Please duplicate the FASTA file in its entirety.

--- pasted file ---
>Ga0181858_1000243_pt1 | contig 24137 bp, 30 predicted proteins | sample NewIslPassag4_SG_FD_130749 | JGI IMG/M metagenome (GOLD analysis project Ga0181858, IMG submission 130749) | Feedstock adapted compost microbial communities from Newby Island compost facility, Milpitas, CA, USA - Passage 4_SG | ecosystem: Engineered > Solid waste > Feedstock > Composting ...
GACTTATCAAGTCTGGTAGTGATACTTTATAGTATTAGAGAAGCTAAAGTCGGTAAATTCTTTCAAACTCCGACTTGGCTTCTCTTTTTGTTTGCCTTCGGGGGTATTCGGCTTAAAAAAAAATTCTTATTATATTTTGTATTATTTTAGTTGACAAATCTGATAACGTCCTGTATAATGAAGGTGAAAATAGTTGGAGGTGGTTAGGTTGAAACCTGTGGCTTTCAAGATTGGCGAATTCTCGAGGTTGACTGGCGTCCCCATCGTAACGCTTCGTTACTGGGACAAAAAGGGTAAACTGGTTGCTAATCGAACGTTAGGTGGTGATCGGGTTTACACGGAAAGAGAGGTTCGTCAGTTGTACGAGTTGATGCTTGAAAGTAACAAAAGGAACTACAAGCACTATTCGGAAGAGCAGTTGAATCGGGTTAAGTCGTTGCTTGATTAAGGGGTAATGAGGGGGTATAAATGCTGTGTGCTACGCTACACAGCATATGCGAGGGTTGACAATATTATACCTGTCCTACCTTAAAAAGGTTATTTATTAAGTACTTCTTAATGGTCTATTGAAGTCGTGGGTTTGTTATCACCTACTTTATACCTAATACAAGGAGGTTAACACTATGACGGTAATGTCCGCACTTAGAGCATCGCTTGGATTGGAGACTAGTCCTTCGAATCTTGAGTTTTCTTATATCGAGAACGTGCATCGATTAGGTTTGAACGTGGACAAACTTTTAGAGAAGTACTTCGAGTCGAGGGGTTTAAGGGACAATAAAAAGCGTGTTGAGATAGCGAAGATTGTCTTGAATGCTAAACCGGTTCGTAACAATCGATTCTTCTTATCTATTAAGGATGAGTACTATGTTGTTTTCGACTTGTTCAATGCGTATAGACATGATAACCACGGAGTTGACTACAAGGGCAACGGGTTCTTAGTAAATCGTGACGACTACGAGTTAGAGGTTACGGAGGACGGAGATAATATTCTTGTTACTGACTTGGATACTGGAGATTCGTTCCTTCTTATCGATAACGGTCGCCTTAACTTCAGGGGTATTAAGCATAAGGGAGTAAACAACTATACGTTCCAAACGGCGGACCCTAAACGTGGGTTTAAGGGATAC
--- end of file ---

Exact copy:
>Ga0181858_1000243_pt1 | contig 24137 bp, 30 predicted proteins | sample NewIslPassag4_SG_FD_130749 | JGI IMG/M metagenome (GOLD analysis project Ga0181858, IMG submission 130749) | Feedstock adapted compost microbial communities from Newby Island compost facility, Milpitas, CA, USA - Passage 4_SG | ecosystem: Engineered > Solid waste > Feedstock > Composting ...
GACTTATCAAGTCTGGTAGTGATACTTTATAGTATTAGAGAAGCTAAAGTCGGTAAATTCTTTCAAACTCCGACTTGGCTTCTCTTTTTGTTTGCCTTCGGGGGTATTCGGCTTAAAAAAAAATTCTTATTATATTTTGTATTATTTTAGTTGACAAATCTGATAACGTCCTGTATAATGAAGGTGAAAATAGTTGGAGGTGGTTAGGTTGAAACCTGTGGCTTTCAAGATTGGCGAATTCTCGAGGTTGACTGGCGTCCCCATCGTAACGCTTCGTTACTGGGACAAAAAGGGTAAACTGGTTGCTAATCGAACGTTAGGTGGTGATCGGGTTTACACGGAAAGAGAGGTTCGTCAGTTGTACGAGTTGATGCTTGAAAGTAACAAAAGGAACTACAAGCACTATTCGGAAGAGCAGTTGAATCGGGTTAAGTCGTTGCTTGATTAAGGGGTAATGAGGGGGTATAAATGCTGTGTGCTACGCTACACAGCATATGCGAGGGTTGACAATATTATACCTGTCCTACCTTAAAAAGGTTATTTATTAAGTACTTCTTAATGGTCTATTGAAGTCGTGGGTTTGTTATCACCTACTTTATACCTAATACAAGGAGGTTAACACTATGACGGTAATGTCCGCACTTAGAGCATCGCTTGGATTGGAGACTAGTCCTTCGAATCTTGAGTTTTCTTATATCGAGAACGTGCATCGATTAGGTTTGAACGTGGACAAACTTTTAGAGAAGTACTTCGAGTCGAGGGGTTTAAGGGACAATAAAAAGCGTGTTGAGATAGCGAAGATTGTCTTGAATGCTAAACCGGTTCGTAACAATCGATTCTTCTTATCTATTAAGGATGAGTACTATGTTGTTTTCGACTTGTTCAATGCGTATAGACATGATAACCACGGAGTTGACTACAAGGGCAACGGGTTCTTAGTAAATCGTGACGACTACGAGTTAGAGGTTACGGAGGACGGAGATAATATTCTTGTTACTGACTTGGATACTGGAGATTCGTTCCTTCTTATCGATAACGGTCGCCTTAACTTCAGGGGTATTAAGCATAAGGGAGTAAACAACTATACGTTCCAAACGGCGGACCCTAAACGTGGGTTTAAGGGATAC